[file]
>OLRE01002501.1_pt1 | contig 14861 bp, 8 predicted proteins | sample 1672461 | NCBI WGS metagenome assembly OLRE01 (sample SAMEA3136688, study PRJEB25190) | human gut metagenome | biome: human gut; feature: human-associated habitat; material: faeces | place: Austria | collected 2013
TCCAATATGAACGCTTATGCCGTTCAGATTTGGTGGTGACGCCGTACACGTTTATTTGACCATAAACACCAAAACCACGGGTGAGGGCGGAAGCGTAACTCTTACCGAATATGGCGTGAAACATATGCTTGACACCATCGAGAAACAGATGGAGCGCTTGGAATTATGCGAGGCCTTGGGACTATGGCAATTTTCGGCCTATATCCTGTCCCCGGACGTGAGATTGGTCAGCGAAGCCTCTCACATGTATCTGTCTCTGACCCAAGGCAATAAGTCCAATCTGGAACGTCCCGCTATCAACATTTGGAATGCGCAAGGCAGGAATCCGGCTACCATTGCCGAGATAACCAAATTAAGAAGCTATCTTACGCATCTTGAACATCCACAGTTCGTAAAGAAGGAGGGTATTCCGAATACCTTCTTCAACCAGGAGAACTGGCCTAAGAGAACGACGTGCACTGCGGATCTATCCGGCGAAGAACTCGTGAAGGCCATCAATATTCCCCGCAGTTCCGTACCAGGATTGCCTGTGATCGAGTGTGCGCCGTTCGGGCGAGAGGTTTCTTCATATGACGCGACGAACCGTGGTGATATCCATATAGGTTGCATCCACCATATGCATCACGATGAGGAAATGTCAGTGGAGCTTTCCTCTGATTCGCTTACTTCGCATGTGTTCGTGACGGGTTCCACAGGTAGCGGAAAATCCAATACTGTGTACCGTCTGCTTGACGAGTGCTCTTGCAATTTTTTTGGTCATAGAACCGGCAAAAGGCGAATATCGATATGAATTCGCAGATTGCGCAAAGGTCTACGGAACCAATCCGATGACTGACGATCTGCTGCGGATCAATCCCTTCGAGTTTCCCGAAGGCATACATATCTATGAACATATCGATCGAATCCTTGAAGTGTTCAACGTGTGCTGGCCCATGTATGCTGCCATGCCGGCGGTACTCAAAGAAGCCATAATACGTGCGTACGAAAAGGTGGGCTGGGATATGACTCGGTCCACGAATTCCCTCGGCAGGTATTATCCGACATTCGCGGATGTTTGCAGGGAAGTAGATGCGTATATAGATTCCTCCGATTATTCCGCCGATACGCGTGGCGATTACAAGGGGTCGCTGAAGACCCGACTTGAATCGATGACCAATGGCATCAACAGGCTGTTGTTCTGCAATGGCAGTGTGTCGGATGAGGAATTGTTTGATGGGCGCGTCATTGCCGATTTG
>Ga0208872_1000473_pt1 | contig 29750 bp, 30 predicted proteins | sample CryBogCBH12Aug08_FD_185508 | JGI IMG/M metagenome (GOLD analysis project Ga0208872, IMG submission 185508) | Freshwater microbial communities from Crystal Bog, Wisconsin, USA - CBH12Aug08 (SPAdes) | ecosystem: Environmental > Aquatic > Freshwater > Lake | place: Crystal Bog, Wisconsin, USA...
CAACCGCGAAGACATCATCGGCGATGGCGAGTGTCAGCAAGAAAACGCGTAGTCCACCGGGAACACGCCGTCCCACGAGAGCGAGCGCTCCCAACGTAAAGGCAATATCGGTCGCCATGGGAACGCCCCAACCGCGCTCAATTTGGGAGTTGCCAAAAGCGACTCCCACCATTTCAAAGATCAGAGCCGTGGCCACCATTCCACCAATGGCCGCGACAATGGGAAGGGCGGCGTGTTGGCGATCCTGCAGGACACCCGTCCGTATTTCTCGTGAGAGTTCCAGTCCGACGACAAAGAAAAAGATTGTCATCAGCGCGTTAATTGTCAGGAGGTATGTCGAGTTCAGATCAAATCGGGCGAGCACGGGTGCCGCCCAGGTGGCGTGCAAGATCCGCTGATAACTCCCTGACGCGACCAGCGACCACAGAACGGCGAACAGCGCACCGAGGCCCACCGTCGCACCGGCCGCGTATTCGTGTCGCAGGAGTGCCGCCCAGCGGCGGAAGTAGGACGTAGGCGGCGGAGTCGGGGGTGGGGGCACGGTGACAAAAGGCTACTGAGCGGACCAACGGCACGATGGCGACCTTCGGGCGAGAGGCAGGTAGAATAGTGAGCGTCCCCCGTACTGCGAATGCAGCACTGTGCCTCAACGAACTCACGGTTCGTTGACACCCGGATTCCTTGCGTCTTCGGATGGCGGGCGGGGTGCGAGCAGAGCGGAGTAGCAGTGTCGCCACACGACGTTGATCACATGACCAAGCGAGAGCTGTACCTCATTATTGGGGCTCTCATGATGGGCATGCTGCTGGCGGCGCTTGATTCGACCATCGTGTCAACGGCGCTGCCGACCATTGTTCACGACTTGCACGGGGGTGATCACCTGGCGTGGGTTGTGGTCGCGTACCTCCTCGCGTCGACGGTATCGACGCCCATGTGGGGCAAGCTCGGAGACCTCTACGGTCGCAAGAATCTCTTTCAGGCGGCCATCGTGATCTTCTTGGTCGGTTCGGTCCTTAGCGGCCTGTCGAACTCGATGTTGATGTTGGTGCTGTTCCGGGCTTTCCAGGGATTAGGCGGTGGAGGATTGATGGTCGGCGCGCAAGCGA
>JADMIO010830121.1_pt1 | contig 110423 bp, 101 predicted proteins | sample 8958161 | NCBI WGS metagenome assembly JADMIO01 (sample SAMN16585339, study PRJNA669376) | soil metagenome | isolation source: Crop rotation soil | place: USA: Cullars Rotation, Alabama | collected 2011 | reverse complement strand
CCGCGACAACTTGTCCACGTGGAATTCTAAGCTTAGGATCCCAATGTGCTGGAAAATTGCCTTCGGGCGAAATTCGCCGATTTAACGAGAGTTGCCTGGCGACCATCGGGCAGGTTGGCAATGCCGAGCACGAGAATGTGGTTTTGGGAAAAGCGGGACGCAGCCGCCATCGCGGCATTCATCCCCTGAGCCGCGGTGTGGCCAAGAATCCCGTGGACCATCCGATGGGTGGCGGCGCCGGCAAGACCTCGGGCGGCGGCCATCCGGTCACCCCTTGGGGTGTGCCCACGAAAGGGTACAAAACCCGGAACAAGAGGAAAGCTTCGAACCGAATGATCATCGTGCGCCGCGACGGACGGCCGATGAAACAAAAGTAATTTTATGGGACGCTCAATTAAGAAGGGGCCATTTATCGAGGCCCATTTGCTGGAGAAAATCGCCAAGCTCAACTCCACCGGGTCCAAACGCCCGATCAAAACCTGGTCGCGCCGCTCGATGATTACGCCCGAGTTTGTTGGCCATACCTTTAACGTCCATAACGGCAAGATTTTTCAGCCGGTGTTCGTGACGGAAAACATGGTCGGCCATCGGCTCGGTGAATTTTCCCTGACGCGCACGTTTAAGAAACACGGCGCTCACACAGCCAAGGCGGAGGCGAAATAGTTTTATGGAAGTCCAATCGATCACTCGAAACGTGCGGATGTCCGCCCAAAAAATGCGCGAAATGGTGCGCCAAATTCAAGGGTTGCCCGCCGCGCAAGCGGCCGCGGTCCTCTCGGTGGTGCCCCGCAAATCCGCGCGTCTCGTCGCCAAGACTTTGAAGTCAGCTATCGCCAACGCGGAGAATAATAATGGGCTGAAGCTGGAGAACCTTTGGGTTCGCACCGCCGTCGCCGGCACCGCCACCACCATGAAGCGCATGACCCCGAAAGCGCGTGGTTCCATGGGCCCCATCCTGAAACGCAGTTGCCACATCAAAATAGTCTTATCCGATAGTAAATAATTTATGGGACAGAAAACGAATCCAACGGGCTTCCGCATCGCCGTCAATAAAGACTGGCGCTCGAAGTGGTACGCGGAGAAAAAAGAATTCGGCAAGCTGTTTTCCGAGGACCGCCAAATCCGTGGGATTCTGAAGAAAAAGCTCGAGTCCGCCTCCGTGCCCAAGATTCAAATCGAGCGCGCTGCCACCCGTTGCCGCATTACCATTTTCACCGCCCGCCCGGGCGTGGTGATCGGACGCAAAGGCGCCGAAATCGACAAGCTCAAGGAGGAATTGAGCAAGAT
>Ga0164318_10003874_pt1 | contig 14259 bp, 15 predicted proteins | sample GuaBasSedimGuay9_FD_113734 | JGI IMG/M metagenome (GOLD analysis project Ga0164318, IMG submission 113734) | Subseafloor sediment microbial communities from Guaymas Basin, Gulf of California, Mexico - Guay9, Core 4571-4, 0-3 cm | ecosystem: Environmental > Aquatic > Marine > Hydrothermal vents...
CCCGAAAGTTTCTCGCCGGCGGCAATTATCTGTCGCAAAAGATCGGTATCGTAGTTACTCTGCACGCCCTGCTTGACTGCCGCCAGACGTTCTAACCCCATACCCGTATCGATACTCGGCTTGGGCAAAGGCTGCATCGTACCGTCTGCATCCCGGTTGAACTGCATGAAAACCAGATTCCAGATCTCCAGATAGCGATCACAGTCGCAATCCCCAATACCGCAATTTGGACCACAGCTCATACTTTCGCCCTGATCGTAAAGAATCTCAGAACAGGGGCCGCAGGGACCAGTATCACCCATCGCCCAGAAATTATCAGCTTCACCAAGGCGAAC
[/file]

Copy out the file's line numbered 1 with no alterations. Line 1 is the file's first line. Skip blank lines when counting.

>OLRE01002501.1_pt1 | contig 14861 bp, 8 predicted proteins | sample 1672461 | NCBI WGS metagenome assembly OLRE01 (sample SAMEA3136688, study PRJEB25190) | human gut metagenome | biome: human gut; feature: human-associated habitat; material: faeces | place: Austria | collected 2013